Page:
Goffman distinguishes between expressions given and expressions given off. Both Trump and Cuomo want to give an impression of being in control, working to assert their authority by appearing as authoritative. They both want to “give” a good impression. But the impressions they are “giving off” differ radically. Trump gives off his self-centeredness, his lack of empathy, and his mood swings. Cuomo gives off his concern for those who are suffering, for essential workers and for the vulnerable, and he clearly shows how he leans on the experts who surround him, who know more than he does. The impressions his expressions give off explain his extraordinary national approval rating, which he shares with Democratic and Republican Governors who have taken the threat of the virus seriously. He and they have acted decisively, often in conflict with the Trump administration. These Governors not only pursue serious public policy in the face of an extraordinary threat; they express their seriousness. Look at Inslee, Newson, and Whitmer, and see what I mean.
They are generating political power through their expressions. They are personally gaining great popularity, as they able to convince their constituents to act together in solidarity against the plague. I believe that they are helping their constituents and the broader American public to face the intolerable turn of events in their lives. This explains, I believe, why it is that people far to the left and to the right of Governor Cuomo are imagining him as an ideal President of the United States.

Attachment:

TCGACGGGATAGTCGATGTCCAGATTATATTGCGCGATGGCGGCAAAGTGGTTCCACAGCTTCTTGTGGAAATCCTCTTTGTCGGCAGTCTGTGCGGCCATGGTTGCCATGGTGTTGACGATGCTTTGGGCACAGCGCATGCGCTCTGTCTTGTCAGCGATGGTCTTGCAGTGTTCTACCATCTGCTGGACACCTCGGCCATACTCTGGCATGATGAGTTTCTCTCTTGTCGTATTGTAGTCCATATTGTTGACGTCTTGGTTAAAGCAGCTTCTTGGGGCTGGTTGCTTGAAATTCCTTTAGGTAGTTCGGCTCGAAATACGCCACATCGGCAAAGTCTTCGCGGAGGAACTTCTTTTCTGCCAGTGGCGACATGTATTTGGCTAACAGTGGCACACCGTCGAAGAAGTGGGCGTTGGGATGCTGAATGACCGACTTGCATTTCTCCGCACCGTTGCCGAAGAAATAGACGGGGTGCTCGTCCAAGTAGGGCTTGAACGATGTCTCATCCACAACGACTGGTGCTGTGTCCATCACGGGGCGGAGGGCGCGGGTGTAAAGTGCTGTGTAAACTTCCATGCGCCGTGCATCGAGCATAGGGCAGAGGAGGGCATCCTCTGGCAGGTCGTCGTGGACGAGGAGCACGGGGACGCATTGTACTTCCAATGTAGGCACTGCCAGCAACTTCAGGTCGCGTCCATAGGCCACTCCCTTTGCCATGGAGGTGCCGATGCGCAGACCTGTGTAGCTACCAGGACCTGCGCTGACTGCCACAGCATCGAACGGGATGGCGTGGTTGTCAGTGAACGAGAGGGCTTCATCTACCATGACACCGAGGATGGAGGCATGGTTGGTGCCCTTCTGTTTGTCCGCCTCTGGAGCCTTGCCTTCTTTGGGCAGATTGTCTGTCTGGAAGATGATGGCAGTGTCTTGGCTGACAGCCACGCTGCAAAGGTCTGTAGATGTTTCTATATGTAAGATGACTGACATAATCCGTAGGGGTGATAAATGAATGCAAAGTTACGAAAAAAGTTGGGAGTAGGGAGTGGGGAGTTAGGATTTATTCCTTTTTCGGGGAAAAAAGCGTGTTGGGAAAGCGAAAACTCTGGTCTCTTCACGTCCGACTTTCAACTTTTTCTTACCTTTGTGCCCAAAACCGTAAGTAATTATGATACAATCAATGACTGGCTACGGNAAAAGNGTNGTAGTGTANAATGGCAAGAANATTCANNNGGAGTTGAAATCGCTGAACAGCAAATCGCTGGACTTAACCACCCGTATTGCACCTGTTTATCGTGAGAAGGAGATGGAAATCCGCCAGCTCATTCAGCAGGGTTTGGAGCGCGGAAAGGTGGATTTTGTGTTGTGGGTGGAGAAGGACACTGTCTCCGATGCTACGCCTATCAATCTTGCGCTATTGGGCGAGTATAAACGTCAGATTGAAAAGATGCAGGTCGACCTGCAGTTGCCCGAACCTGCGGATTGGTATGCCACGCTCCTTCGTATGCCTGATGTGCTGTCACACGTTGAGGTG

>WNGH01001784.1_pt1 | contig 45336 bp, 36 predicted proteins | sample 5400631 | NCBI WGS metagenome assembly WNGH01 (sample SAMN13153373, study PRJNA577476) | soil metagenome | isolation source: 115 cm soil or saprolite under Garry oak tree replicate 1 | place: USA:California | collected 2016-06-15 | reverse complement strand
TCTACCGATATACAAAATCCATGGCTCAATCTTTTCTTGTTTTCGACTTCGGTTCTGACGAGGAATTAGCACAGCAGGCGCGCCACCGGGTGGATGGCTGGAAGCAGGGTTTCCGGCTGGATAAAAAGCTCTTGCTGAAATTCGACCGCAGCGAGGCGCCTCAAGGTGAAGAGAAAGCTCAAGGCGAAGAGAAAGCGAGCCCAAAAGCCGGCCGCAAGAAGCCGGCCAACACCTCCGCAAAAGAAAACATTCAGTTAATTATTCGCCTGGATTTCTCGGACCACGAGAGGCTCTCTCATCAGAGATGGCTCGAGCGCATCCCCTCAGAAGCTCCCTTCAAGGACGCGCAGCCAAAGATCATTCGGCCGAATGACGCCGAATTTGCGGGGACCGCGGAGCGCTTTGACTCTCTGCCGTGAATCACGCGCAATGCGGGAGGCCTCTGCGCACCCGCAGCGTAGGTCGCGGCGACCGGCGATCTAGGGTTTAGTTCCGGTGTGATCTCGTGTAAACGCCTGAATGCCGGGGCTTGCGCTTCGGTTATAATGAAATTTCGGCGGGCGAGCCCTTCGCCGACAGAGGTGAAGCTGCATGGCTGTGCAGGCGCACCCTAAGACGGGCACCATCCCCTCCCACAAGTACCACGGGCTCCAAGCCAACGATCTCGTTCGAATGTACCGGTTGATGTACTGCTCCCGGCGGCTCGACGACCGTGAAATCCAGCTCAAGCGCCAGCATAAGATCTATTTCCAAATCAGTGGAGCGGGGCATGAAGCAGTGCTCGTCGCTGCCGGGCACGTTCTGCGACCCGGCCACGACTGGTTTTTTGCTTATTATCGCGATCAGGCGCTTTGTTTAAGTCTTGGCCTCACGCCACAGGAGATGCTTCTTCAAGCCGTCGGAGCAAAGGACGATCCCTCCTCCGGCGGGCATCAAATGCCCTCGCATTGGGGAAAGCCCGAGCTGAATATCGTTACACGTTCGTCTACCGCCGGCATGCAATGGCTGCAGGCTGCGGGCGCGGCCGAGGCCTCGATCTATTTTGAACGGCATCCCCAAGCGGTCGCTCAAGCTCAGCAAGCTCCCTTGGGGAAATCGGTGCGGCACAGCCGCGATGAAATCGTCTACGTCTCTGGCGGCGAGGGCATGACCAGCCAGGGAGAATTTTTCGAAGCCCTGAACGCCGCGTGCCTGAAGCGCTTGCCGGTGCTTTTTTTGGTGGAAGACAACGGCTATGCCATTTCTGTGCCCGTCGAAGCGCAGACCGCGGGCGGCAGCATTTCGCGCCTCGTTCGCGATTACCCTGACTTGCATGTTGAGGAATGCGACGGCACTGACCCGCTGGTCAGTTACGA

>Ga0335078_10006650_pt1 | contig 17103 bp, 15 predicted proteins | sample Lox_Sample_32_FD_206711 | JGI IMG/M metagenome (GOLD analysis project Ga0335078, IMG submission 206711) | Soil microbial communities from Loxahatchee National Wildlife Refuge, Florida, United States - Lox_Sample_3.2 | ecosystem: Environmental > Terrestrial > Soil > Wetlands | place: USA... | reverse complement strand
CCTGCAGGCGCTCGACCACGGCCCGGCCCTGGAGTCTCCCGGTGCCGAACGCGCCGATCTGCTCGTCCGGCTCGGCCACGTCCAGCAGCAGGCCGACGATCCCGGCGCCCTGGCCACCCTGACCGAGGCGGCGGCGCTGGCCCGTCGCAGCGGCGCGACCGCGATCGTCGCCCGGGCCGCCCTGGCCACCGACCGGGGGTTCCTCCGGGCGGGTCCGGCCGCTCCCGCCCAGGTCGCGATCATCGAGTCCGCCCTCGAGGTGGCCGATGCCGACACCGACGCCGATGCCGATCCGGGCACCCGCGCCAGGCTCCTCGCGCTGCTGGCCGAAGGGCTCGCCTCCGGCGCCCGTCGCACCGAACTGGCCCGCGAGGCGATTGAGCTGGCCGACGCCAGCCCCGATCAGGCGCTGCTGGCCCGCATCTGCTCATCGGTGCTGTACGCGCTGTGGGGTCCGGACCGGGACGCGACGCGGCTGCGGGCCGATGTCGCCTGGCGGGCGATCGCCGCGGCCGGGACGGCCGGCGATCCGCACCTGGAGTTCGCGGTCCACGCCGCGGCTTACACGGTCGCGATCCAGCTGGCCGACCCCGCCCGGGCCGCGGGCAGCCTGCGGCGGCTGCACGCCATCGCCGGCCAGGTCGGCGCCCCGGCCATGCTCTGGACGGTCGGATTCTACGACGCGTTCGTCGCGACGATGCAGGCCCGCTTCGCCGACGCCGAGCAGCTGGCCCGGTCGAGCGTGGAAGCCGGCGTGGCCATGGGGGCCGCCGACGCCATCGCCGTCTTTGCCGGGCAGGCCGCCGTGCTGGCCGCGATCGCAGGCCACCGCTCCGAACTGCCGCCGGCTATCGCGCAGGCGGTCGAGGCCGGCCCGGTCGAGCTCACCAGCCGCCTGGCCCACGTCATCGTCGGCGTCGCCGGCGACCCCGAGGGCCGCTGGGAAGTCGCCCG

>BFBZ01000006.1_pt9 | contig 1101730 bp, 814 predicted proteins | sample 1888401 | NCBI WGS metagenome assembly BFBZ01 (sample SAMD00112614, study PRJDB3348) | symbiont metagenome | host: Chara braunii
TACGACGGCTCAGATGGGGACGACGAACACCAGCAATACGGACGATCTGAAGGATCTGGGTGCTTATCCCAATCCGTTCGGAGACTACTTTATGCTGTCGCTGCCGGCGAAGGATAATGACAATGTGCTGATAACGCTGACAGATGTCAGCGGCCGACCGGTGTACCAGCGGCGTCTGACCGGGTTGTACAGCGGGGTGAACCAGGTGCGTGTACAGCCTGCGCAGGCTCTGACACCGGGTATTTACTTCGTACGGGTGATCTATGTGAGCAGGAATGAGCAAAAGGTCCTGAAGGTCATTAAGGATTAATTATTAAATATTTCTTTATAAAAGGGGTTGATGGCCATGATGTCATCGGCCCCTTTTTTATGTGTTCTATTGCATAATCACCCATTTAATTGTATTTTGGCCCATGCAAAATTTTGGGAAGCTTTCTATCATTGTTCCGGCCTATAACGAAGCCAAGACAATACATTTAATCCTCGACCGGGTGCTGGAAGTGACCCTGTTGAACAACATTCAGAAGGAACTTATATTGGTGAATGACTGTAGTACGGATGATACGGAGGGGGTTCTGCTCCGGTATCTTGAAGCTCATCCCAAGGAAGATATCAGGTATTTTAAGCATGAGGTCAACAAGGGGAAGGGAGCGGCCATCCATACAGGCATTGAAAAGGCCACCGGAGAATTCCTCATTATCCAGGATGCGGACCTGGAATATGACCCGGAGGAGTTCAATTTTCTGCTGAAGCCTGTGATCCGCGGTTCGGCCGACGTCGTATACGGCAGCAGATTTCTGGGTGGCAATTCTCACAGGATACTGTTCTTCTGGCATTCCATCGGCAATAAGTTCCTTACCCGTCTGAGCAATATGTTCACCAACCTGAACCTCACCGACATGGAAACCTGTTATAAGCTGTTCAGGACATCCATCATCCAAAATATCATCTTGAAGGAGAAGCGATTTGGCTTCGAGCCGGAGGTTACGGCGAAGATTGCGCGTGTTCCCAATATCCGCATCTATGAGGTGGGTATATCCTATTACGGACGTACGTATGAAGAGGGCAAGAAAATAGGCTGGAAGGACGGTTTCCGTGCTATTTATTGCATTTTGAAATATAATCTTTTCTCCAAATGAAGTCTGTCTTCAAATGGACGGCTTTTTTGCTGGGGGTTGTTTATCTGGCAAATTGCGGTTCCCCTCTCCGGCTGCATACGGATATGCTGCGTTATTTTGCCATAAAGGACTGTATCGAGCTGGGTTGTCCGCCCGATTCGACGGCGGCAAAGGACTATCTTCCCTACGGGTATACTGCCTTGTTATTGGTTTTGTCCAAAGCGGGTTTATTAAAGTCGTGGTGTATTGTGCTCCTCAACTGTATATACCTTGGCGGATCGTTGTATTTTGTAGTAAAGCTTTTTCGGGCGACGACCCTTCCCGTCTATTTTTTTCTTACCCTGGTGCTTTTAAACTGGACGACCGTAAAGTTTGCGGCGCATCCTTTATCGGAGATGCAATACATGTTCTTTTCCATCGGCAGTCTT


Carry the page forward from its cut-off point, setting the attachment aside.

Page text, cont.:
There are a variety of reasons why Cuomo’s candidacy is not only unlikely but undesirable, in my judgment. But I think his popularity suggests something much more practical: the need to harness in a concerted way the expressive power the Democrats are generating to present clear democratic alternatives to Trump’s inadequate response to COVID 19, showing that the Democrats can act on the alternatives in the coming years to sustain a more reasonable and just post-pandemic America.
I’m imagining the following ways for Democrats to reveal who we are, as well as what we would like to do together:
Now that Bernie Sanders has suspended his campaign, he and Joe Biden should work to clearly and publicly express their common goals. They should express a united front for a progressive future. It should be based on their shared agreement on key principles concerning pressing public problems: universal healthcare as a human right and a pubic necessity, on the urgent need to address the looming disaster of climate change, and the need to address the critical dangers of gross economic and social inequality. They should also discuss possible key candidates for high-level positions in the next administration. Ideally, they would express their agreement in a joint press conference, in which they would discuss the issues, even recognizing their differences, expressing their mutual regard for each other and shared commitment to move beyond Trump and Trumpism.